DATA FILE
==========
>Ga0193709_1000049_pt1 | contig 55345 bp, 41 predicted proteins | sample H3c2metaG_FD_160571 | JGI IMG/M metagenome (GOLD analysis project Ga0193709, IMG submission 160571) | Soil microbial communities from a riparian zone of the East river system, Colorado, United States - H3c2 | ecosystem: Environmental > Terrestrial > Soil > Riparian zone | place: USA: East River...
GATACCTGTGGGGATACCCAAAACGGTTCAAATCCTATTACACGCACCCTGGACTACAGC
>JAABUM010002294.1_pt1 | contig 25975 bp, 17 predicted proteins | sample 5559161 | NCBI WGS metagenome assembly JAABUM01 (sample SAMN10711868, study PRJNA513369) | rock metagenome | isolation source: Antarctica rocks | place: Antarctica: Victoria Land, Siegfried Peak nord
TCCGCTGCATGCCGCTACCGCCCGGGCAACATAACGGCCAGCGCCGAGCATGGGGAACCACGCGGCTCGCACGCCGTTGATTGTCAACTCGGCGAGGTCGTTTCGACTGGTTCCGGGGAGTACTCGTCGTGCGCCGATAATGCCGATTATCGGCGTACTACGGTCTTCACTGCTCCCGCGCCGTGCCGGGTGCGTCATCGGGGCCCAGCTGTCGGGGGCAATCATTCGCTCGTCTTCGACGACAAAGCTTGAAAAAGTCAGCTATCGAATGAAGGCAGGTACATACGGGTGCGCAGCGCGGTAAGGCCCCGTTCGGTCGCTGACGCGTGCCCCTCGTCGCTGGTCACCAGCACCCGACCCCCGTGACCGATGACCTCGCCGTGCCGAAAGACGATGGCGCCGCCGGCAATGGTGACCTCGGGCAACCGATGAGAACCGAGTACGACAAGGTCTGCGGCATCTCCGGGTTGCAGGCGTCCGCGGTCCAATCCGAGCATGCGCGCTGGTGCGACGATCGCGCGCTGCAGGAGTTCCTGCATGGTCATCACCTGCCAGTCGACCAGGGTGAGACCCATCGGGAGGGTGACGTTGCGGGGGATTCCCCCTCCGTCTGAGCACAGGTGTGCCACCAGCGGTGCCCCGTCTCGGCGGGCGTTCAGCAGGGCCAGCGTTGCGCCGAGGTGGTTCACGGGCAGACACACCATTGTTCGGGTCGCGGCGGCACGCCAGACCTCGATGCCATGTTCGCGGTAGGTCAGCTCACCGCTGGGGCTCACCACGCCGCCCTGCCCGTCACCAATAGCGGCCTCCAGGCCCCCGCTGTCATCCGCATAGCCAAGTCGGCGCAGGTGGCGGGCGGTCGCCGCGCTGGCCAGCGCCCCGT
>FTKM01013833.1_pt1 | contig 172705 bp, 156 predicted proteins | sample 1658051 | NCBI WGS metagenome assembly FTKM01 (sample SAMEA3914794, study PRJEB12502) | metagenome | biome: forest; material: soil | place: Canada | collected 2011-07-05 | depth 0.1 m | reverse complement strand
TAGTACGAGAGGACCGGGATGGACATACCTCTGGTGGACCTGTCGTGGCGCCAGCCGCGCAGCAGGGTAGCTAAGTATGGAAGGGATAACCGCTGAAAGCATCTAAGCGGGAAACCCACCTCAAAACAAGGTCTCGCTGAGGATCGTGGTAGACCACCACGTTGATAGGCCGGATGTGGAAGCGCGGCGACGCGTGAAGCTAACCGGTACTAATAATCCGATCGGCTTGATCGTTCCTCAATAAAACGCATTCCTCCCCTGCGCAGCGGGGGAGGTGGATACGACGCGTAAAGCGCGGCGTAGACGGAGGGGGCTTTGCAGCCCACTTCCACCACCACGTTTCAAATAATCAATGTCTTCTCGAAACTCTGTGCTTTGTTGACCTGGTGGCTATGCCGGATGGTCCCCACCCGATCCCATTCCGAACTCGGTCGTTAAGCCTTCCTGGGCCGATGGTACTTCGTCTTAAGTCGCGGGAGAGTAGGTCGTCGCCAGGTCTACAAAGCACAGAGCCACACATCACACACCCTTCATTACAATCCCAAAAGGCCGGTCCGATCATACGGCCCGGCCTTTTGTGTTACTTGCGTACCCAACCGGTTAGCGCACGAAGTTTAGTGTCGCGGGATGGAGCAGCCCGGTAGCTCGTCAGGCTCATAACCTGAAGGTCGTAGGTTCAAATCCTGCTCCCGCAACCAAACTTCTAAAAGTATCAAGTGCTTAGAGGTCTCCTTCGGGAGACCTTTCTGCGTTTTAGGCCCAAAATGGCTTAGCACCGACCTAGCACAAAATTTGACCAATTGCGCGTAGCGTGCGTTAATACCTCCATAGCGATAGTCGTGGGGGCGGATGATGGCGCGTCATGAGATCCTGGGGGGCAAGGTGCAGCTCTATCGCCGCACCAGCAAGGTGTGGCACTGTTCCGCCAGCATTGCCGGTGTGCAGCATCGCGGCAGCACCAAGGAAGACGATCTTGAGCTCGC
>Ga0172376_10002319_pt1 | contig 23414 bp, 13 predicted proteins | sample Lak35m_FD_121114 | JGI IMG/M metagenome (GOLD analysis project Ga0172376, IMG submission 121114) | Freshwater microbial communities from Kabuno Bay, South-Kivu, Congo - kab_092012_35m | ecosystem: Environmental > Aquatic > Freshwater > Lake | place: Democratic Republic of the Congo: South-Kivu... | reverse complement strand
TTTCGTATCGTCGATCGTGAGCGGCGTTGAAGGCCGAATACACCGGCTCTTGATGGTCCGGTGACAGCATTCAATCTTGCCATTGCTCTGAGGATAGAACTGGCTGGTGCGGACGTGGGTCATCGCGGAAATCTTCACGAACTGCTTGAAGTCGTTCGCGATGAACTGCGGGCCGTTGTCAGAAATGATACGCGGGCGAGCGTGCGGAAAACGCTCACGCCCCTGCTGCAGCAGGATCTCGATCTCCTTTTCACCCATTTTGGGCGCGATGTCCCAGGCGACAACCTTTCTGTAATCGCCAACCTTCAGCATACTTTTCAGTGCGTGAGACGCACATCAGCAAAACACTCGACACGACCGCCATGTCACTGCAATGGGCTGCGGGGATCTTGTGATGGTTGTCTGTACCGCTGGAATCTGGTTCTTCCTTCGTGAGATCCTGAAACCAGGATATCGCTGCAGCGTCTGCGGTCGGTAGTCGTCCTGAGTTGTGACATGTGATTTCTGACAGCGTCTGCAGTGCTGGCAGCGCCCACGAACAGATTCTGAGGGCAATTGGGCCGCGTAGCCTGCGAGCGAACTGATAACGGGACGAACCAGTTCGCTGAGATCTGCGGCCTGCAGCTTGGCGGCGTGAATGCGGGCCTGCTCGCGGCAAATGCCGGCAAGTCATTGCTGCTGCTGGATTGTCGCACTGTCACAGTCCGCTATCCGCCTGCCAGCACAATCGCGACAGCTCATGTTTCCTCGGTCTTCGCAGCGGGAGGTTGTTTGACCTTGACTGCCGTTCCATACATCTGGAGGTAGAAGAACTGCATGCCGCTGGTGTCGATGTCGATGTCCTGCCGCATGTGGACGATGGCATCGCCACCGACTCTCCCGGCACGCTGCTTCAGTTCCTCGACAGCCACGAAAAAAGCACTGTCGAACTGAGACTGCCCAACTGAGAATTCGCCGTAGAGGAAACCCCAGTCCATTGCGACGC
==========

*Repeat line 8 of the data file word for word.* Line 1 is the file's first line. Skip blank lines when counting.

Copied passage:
TTTCGTATCGTCGATCGTGAGCGGCGTTGAAGGCCGAATACACCGGCTCTTGATGGTCCGGTGACAGCATTCAATCTTGCCATTGCTCTGAGGATAGAACTGGCTGGTGCGGACGTGGGTCATCGCGGAAATCTTCACGAACTGCTTGAAGTCGTTCGCGATGAACTGCGGGCCGTTGTCAGAAATGATACGCGGGCGAGCGTGCGGAAAACGCTCACGCCCCTGCTGCAGCAGGATCTCGATCTCCTTTTCACCCATTTTGGGCGCGATGTCCCAGGCGACAACCTTTCTGTAATCGCCAACCTTCAGCATACTTTTCAGTGCGTGAGACGCACATCAGCAAAACACTCGACACGACCGCCATGTCACTGCAATGGGCTGCGGGGATCTTGTGATGGTTGTCTGTACCGCTGGAATCTGGTTCTTCCTTCGTGAGATCCTGAAACCAGGATATCGCTGCAGCGTCTGCGGTCGGTAGTCGTCCTGAGTTGTGACATGTGATTTCTGACAGCGTCTGCAGTGCTGGCAGCGCCCACGAACAGATTCTGAGGGCAATTGGGCCGCGTAGCCTGCGAGCGAACTGATAACGGGACGAACCAGTTCGCTGAGATCTGCGGCCTGCAGCTTGGCGGCGTGAATGCGGGCCTGCTCGCGGCAAATGCCGGCAAGTCATTGCTGCTGCTGGATTGTCGCACTGTCACAGTCCGCTATCCGCCTGCCAGCACAATCGCGACAGCTCATGTTTCCTCGGTCTTCGCAGCGGGAGGTTGTTTGACCTTGACTGCCGTTCCATACATCTGGAGGTAGAAGAACTGCATGCCGCTGGTGTCGATGTCGATGTCCTGCCGCATGTGGACGATGGCATCGCCACCGACTCTCCCGGCACGCTGCTTCAGTTCCTCGACAGCCACGAAAAAAGCACTGTCGAACTGAGACTGCCCAACTGAGAATTCGCCGTAGAGGAAACCCCAGTCCATTGCGACGC